Interview with Ian Bruce, founder of Venture Vehicles, part one - background and design
It is my pleasure to bring you a comprehensive interview with Ian Bruce, founder of Venture Vehicles and their EVP Design & Engineering. Venture Vehicles are creating the VentureOne, a new, greener version of the Carver three-wheeler to be designed and built in California. The Carver pioneered an innovative take on personal transport, combining aspects of both motorcycles and cars to create a fun and efficient way to cruise around. The VentureOne will build upon this platform with updates for safety, performance, improved fuel efficiency and reduced emissions.
If you haven't already, be sure to read our guide to the VentureOne first as background to this insightful interview. Ian, who originally sent us details on the VentureOne himself, was incredibly generous with his time in answering my questions with the final interview being too long to post in one go. As such, I have split the interview in half and it will be run over two days.
Today, we cover Ian's personal background and involvement with Venture Vehicles, plus the design of the VentureOne concept.
ABG: What is your role with Venture Vehicles? Tell us a bit more about your background in the auto industry.
IB: I'm the founder of Venture Vehicles, along with my partner Howard Levine, but my official title is EVP of Design & Engineering. While I'm not coming from an automotive background, I've been an avid motorcycle enthusiast and general gear-head all my life. I don't think that's a detriment -- what was needed was the ability to recognize an opportunity, and the will to carry it out. Frankly, I couldn't see Ford or GM pursuing something like this much beyond the concept stage.
Volkswagen did with the GX3, but killed the project due to liability concerns. You're probably aware that VW's "Moonraker" team created the vehicle's styling -- but the actual chassis, or "mule", was designed, engineered, and built by Swift Engineering in Southern California.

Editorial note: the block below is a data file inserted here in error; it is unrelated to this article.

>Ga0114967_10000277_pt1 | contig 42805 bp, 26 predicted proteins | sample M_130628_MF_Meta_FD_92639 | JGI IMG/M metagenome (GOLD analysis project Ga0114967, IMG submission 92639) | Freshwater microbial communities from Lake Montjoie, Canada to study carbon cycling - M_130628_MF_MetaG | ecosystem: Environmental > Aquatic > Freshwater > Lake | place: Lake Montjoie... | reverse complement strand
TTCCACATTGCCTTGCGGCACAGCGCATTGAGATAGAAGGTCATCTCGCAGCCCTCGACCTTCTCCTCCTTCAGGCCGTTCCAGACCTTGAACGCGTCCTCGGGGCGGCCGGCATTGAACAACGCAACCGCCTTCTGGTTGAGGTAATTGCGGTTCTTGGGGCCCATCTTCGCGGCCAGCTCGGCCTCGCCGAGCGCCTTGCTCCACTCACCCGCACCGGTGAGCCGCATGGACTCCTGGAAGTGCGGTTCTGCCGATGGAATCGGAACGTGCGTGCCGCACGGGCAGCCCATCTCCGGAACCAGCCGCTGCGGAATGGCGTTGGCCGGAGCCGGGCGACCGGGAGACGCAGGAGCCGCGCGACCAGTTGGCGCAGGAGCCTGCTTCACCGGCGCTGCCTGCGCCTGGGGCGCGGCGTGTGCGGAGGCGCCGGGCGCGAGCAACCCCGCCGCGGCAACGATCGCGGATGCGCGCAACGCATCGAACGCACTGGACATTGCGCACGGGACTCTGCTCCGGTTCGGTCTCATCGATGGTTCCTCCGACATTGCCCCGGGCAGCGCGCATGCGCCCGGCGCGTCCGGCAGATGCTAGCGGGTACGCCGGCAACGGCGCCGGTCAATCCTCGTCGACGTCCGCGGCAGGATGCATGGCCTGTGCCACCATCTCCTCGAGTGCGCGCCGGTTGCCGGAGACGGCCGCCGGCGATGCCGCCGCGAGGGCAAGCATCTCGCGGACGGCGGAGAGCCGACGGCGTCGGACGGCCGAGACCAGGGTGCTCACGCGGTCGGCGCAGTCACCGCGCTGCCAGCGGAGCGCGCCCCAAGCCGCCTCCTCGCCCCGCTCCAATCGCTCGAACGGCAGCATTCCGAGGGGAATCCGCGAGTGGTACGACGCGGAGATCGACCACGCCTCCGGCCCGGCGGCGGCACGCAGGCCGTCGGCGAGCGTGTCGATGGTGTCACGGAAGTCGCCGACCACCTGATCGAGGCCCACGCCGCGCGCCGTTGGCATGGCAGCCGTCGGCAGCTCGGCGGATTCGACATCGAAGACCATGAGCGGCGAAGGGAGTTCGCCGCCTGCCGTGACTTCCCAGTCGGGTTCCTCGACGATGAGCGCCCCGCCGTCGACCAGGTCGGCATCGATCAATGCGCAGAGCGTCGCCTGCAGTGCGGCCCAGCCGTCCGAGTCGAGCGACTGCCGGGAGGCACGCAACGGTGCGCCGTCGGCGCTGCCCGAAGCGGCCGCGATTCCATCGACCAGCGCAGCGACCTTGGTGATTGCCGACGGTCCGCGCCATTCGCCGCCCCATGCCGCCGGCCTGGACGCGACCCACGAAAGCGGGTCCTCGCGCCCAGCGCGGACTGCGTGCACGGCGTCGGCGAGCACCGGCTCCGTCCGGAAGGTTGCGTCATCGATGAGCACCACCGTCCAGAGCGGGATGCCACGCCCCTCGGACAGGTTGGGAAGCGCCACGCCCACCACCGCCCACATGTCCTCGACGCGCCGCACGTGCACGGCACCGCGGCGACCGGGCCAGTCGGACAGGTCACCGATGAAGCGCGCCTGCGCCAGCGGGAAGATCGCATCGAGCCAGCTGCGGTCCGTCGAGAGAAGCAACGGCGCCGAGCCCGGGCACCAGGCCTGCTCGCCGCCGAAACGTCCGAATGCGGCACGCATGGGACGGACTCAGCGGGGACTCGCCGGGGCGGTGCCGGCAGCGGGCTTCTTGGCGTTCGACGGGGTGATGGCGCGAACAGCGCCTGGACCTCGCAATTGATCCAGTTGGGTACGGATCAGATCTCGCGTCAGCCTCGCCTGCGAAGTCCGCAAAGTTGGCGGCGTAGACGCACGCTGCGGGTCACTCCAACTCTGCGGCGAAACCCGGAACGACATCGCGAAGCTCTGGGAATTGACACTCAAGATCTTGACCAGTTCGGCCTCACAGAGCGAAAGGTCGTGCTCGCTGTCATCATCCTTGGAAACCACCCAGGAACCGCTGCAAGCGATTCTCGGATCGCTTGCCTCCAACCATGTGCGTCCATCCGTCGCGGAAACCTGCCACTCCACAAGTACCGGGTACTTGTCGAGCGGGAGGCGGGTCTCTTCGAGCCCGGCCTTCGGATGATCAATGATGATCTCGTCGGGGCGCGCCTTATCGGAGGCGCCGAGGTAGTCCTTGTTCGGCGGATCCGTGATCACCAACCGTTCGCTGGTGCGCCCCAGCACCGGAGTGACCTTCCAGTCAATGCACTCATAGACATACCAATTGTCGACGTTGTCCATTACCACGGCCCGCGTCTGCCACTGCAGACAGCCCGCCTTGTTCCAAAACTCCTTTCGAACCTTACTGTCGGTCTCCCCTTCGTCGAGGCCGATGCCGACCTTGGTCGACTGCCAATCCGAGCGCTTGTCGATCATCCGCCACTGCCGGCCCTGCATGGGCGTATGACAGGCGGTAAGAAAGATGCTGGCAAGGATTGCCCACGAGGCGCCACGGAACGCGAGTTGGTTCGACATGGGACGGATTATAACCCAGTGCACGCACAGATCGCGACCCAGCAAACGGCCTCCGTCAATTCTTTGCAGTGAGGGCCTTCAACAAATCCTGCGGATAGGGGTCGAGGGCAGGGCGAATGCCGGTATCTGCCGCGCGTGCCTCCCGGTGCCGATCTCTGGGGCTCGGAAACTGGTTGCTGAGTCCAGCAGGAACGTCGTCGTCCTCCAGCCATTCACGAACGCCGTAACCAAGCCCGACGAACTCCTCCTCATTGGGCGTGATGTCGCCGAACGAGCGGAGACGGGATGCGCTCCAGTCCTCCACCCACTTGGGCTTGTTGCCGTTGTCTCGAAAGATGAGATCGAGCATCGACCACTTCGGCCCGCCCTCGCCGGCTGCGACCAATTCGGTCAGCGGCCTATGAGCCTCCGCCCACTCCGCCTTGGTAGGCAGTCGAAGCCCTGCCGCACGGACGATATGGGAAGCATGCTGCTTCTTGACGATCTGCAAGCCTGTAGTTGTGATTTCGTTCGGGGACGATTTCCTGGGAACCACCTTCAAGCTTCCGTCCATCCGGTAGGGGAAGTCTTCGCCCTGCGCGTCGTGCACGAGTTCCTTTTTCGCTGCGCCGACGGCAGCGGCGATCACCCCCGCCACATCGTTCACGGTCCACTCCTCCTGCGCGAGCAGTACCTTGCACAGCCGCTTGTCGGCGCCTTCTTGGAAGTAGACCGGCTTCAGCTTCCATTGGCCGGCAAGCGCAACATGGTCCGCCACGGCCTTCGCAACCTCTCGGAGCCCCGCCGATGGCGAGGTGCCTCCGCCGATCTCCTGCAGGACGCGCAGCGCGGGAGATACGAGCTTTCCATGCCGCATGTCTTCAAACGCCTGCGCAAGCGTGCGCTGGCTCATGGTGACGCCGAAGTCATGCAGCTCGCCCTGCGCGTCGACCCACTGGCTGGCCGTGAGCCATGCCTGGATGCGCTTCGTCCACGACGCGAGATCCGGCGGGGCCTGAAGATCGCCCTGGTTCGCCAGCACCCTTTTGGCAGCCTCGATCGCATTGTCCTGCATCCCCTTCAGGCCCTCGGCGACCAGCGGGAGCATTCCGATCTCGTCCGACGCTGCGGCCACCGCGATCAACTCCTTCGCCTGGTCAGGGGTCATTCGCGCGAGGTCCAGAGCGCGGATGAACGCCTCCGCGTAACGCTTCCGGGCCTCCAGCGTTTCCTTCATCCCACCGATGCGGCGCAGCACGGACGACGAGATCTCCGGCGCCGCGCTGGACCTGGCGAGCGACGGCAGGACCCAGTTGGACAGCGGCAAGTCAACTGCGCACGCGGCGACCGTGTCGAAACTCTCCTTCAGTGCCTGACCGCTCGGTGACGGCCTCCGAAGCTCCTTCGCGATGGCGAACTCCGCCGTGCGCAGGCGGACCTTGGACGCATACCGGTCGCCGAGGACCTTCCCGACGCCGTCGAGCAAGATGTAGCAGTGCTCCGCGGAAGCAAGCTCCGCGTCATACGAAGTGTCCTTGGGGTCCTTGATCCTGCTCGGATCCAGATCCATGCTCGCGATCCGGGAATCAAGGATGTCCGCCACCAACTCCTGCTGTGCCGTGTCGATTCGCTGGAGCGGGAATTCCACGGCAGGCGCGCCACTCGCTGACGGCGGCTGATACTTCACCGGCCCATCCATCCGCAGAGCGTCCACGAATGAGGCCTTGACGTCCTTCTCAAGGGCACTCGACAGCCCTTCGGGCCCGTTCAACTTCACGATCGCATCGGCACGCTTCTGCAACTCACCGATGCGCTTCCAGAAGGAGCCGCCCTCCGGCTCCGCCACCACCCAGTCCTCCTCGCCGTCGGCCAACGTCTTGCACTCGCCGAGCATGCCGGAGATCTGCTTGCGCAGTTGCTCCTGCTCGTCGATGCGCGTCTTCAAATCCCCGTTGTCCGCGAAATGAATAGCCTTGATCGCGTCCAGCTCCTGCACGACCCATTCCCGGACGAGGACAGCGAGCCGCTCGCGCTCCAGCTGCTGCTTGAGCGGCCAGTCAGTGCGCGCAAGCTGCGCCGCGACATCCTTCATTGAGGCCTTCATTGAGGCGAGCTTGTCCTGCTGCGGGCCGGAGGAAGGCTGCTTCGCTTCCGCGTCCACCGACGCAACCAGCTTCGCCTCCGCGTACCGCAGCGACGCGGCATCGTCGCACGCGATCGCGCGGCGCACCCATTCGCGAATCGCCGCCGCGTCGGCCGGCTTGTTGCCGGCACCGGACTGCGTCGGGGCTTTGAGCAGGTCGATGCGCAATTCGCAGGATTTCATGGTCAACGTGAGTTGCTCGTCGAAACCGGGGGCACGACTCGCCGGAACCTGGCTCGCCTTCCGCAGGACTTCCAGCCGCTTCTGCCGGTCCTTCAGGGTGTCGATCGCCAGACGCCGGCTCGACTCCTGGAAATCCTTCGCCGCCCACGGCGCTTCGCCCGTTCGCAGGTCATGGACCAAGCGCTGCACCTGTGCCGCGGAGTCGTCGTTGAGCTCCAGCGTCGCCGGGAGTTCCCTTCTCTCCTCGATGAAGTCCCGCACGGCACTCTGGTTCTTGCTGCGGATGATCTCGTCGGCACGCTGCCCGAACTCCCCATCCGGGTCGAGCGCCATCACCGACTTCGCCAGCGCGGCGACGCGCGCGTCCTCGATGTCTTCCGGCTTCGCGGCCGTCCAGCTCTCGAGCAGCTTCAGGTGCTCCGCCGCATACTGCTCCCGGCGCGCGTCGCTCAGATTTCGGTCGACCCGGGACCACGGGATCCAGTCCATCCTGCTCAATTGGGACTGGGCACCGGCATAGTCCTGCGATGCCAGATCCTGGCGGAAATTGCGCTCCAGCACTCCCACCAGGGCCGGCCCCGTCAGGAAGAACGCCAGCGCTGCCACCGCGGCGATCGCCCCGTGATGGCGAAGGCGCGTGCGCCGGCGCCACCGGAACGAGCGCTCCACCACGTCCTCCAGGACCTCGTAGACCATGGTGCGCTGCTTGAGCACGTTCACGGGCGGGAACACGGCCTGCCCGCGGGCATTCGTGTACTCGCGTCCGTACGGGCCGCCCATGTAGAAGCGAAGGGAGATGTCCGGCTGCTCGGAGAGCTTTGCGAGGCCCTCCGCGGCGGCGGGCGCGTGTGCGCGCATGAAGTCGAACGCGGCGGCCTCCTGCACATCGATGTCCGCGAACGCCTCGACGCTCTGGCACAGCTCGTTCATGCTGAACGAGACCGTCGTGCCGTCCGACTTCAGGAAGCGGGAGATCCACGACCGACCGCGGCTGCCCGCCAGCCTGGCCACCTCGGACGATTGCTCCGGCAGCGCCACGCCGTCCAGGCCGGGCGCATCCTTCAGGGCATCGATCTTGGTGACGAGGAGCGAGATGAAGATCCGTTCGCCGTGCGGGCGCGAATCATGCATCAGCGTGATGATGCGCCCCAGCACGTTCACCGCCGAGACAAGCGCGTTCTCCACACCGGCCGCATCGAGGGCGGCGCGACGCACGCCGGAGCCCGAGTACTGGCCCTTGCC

The lead engineer on that project was Chris Norris, who is now doing the chassis, suspension and propulsion engineering for the VentureOne. We're fortunate to have him as he probably has more experience with 3-wheelers than anyone else in the country. (BTW: he was the one videotaping the back of my head).
Interview continues after the jump.
ABG: When was the original Carver released and what type of powertrain did it have?
IB: The original Carver was developed over 10 years, and certified for road use in EU in 2005. It uses a turbocharged 660cc Daihatsu K-car engine which develops about 65 bhp (~50kW). Reliable, but otherwise unremarkable.
I decided early on that in-wheel motors were a better way to go. Having two computer-controlled rear motors allow us to implement regenerative braking, traction control, steering control, and inertially adaptive ABS breaking functions entirely as software. There is no additional hardware at all -- i.e.: upgradable, and no parts to buy -- or worse, fail or wear out. The front brakes are caliper type, identical to motorcycles. The rear brakes however are entirely electronic, and completely self-powered. In other words, they function at 100% breaking capacity -- even in the event of a complete electrical systems failure.
ABG: Using software to program computer-controlled electric motors provides the VentureOne with huge benefits over traditional mechanical systems - did you develop your regenerative braking, traction control, steering control system software in-house?
IB: Getting rid of the transmission has a major benefit... to say the least. Imagine two motors with one moving part each -- and that includes the wheel! Besides enhancing reliability, it makes our vehicle lighter, more functional, and less expensive to manufacture.
The software development specific to propulsion is being done by California Motors and Swift Engineering, and will be proprietary. Losing all the hardware also allows us to upgrade VentureOne owner's vehicles quickly and easily as the software improves or new features are added.